Samuel Phillip Baratta reported he was born on April 14, 1922, in LaSalle, Illinois. His parents were Dominic and Grace Spalino Baratta. His birth certificate agrees he was born at home in LaSalle, but lists a birth date of August 14, 1922. Perhaps his birth was registered a few months after it occurred, and the person typing it up assumed the birth took place the same month it was reported.
Sam was the last of nine children born to Dominic and Grace although at the time of Sam’s birth, three were no longer living. Dominic also had four other children from a previous marriage: the oldest, Rosa, was married and lived in Chicago with her family. Dominic’s oldest son Tony was 17 years old when Sam was born. Tony, also listed in some records as Antone, lived with Dominic and Grace. He was working as a laborer at the dye works. Another son, Joseph, was 16 at the time of Sam’s birth. Prior to marrying Grace, Dominic had lost his first wife Josephine and their other child.
Since coming to America from Italy about 1898, Dominic worked as a coal miner to support his family. When Sam was born, his father was working for the Illinois Zinc Company. However, not long after, Dominic and his older sons moved into the landscaping and gardening business. By 1940, Sam and two of his brothers, Joseph and Philip, were all working at a family-owned nursery on Edwards avenue in north LaSalle. Joseph and Sam still lived at home; Philip lived nearby next to their sister Josephine who had married Walter Wadas.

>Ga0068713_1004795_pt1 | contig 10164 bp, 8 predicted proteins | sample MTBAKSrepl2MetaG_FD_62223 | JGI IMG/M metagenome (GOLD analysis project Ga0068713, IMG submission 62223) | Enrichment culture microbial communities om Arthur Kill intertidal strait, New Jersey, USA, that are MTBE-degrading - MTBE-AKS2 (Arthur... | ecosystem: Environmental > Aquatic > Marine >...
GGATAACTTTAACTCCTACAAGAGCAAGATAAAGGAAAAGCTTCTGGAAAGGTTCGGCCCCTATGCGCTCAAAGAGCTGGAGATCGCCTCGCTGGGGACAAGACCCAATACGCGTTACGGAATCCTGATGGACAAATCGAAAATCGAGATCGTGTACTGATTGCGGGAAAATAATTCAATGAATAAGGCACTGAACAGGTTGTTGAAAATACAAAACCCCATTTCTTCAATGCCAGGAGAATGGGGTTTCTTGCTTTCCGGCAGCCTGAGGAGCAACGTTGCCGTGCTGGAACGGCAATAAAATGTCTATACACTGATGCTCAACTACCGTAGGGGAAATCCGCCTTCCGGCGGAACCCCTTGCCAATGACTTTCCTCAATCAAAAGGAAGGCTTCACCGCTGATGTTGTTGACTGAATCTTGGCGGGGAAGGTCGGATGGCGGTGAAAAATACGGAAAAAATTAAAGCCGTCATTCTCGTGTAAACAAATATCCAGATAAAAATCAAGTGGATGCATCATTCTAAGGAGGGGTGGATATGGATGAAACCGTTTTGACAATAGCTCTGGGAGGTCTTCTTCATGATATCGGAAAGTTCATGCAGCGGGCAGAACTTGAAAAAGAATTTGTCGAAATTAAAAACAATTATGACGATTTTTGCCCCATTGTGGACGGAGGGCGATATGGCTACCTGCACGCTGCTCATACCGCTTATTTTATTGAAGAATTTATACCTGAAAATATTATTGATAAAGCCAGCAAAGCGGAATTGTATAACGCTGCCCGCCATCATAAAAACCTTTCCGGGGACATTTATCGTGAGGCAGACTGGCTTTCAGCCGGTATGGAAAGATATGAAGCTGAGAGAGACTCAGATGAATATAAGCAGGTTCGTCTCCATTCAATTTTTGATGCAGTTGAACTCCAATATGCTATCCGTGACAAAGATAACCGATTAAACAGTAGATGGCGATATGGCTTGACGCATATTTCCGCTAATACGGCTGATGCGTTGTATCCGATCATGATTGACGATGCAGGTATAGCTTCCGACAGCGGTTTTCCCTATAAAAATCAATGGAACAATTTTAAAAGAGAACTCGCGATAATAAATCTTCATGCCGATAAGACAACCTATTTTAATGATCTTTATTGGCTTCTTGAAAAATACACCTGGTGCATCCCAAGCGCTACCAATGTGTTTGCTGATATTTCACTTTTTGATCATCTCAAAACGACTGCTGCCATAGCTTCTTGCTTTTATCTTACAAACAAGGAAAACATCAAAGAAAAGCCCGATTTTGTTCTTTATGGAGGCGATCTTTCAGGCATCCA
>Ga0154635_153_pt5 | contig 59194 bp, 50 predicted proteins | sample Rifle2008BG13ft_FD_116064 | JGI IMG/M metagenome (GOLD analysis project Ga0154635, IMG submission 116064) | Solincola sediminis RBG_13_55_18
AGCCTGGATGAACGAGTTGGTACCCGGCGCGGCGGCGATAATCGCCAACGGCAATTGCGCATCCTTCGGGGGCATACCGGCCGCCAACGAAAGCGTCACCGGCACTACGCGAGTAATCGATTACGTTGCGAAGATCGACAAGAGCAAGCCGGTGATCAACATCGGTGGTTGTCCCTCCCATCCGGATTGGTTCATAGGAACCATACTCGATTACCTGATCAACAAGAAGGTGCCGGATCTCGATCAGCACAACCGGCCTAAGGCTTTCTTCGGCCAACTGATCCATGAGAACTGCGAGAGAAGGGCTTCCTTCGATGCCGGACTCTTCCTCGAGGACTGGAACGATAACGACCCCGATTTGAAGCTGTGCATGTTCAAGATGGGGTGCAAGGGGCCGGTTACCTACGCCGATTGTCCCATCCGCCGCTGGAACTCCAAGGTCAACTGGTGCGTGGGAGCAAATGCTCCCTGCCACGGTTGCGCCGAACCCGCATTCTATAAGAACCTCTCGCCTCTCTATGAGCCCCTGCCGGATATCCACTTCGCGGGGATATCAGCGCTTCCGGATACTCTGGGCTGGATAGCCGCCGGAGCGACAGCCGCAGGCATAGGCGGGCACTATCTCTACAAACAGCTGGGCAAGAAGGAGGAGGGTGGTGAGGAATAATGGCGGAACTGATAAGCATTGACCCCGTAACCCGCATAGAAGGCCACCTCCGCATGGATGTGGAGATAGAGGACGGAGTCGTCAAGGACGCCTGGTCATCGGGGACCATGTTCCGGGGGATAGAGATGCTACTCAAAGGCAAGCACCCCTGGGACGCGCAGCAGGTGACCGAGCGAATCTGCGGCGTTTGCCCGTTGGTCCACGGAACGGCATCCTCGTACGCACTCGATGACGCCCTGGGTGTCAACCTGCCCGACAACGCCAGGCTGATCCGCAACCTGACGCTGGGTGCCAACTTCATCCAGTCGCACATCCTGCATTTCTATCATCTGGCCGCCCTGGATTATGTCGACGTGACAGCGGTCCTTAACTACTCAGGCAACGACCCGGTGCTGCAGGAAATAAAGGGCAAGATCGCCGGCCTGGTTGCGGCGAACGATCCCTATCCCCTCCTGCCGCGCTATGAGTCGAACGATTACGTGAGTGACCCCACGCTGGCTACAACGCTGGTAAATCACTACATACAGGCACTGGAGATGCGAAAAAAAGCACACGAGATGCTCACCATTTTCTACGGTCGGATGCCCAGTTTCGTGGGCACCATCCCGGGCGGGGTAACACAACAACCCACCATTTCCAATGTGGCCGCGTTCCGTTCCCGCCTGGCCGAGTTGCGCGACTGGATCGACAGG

Sam was 20 years old when he registered for the draft on June 30, 1942. He was just shy of six feet tall and weighed 155 pounds with brown eyes and black hair. Most likely he was bilingual as the family was still speaking Italian in the home in the 1940s. That summer he was no longer working at the family business. Instead like so many others in the area, he had taken a job at the Green River Ordnance Plant in Amboy—a small town about 35 miles northwest of LaSalle.